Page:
Sarah, Student Experience Officer
Corsham School held at STEM day on the 8th January 2016 and three members of WESBath (Jemma Rowlandson, Leen Jabban and myself) were invited to organise a hands-on workshop for year 9 students with the object to create awareness and generate interest about engineering. The task for the day was to build a tower at least 45cm tall with paper straws and balance a beaker of water on top of it.
The main objective of this task was to get the students to think which shape was strong enough to withstand the force and most of the teams figured out that triangles offered better resistance.We worked with two separate groups of 20 students – in the first session an all girls’ team won the task and were able to balance 950g of water on their tower. In the second session a team of boys were successful in balancing 1.10kg of water, which was the highest capacity for that day as well. There were prizes for the winning teams and a prize for the best team name which was Ninjaneers!
The half-day session also helped us to educate the students about various branches of engineering and it was not all about just ‘fixing things’. The students were excited that there was more to engineering and some of them even expressed interest in taking up engineering in the future.
As a team, we hope to have changed the perception of engineering and STEM to these students!
PhD Research Programme in Chemical Engineering, Dept of Chemical Engineering
Attending the Women’s Engineering Society (WES) Student Conference at Aston University in November was inspirational and amazing. On arrival we had companies such as Selex, Dialog, Instron, Altera, UTC Aerospace, Mars, BP and Proctor and Gamble (P&G) both at stands in the foyer to greet us and then in speeches given by female engineers from the industries who spoke about pursuing their dreams and getting involved in everything they could. The achievements and experiences they’ve gained were fascinating. We had various activities and teambuilding icebreakers to do. (Ours was to design a farm; originally an easy task however, as more challenges were added, we got surprisingly into it.) A lovely four course meal with the companies and other engineers from other universities was lovely. It was nice to get to know other women from other universities who were surprisingly like you. At the meal, Naomi Climer (president of the IET) gave a speech - she was inspirational.
On the second day, activities included speeches and quite a lot of food! I was particularly taken by one lady who throughout her life had a love for the sea and for ice. She used engineering to take her right across the world, fighting seals, visiting amazing tourist attractions and exploring the world. She’s been a lecturer, in the army, in various forms of the Royal Marines, working on royal navy ships, designing, building and testing various boats and ships including those going to aid other countries in need. She’s even been to Antarctica. I love how her interests and passions could be intertwined into her perfect job, doing breath-taking things. She’s even tested boats to the breaking point and coped with high voltage engine rooms fill with water while being 6 months pregnant. All the women who gave talks and the students attending were inspirational!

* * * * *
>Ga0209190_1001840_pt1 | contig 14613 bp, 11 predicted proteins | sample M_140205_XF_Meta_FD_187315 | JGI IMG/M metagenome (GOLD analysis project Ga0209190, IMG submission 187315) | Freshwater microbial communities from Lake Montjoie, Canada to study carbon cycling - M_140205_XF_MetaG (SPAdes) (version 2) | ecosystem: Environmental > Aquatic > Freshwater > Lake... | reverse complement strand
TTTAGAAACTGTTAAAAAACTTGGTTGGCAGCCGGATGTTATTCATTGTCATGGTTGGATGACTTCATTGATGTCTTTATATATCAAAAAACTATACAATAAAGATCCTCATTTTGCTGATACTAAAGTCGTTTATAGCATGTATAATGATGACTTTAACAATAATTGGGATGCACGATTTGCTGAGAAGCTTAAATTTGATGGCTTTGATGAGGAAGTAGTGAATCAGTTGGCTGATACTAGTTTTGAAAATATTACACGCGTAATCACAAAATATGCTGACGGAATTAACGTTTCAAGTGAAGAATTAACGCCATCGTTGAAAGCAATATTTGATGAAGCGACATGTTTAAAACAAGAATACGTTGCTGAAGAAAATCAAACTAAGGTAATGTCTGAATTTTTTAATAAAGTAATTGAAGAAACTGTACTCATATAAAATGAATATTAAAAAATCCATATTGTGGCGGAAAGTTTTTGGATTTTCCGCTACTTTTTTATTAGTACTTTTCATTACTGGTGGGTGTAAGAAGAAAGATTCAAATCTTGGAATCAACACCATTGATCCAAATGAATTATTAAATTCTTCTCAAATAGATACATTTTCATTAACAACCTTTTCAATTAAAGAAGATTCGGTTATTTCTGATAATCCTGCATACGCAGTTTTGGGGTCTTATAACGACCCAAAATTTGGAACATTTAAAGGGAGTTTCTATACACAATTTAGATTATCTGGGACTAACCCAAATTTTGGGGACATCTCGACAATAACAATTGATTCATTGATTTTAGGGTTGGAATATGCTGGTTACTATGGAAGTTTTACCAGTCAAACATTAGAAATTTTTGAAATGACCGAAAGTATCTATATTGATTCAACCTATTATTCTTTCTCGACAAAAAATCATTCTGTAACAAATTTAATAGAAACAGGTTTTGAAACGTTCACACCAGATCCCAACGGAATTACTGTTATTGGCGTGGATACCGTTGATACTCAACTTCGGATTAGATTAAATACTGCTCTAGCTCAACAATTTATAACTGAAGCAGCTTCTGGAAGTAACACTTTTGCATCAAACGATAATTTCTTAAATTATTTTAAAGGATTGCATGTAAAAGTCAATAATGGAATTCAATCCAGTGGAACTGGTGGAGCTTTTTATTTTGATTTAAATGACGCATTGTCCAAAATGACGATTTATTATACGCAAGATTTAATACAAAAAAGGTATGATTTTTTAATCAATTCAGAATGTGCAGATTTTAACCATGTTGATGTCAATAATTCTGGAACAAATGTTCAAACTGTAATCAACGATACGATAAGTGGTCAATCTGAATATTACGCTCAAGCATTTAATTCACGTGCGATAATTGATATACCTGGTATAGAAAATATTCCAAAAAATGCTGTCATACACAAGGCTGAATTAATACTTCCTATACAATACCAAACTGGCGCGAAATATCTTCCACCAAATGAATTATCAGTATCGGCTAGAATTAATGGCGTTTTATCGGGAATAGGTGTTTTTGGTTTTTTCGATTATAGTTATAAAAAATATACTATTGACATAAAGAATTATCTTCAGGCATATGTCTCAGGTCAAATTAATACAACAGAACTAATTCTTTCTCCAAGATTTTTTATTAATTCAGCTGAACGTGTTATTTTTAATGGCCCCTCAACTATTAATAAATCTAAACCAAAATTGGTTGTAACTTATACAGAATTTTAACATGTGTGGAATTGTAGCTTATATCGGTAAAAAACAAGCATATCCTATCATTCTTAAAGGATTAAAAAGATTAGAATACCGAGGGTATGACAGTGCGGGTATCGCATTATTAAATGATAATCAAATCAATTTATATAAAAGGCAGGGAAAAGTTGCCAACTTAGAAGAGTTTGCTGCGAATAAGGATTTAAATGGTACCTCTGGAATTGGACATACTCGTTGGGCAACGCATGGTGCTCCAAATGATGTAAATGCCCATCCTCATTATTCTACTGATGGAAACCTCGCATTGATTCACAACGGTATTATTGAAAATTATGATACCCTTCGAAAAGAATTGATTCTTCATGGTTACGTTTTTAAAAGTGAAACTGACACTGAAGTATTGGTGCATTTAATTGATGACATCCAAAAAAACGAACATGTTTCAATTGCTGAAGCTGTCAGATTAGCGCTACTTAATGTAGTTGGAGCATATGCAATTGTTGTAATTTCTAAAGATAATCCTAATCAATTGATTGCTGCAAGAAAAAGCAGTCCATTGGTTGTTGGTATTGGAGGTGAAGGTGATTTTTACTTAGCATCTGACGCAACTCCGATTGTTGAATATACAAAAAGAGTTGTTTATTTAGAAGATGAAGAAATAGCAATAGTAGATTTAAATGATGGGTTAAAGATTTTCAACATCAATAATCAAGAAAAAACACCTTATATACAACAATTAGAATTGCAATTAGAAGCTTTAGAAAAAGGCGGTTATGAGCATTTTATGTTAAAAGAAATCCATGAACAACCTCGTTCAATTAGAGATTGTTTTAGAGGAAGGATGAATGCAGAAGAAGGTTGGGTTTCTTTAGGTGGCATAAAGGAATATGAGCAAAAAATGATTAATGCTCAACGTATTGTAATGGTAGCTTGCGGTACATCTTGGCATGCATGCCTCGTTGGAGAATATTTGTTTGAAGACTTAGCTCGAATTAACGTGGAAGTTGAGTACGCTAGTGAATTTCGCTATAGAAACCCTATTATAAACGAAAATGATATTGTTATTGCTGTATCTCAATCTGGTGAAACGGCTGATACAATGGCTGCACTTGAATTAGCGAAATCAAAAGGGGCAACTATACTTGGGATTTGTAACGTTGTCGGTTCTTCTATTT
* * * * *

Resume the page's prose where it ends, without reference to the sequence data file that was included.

I didn't know what to expect going to the conference. However, after attending the conference, I have so many memories and inspirational stories to hold onto, giving me something to aspire and work towards. A brilliant experience which only increases my love of engineering. Fantastic. I would certainly recommend joining WES to gain valuable information about women in engineering.
1st Year - Electrical and Electronic Engineering
Thank you to everyone that attended the first two WES events of the year!
It was really encouraging to see so many of you in the seminar. I hope it provided a useful introduction to some of the committee members about what we do outside of WES. It was a lovely to hear your stories and how passionate you were to support women in engineering! Sorry to those, who had lectures and couldn’t attend 🙁
The Pub Quiz had a great turnout too – great to see a lot of familiar faces from the seminar earlier that day. Thank you for bringing all your friends along too! It was lovely to see everyone mingling
together- we hope it was a useful opportunity to get to know other members of the society. We managed to polish off 10 large pizzas- so I think it goes without saying that we enjoyed them!
Well done to the winners for the best team name (Windmills- I’m not a fan) and the highest scoring team! I hope you enjoyed your chocolate treats 🙂
See you at our next event!
Kristin and Dominique
Some of the WESBath Committee at the pub quiz
WESBath pub quiz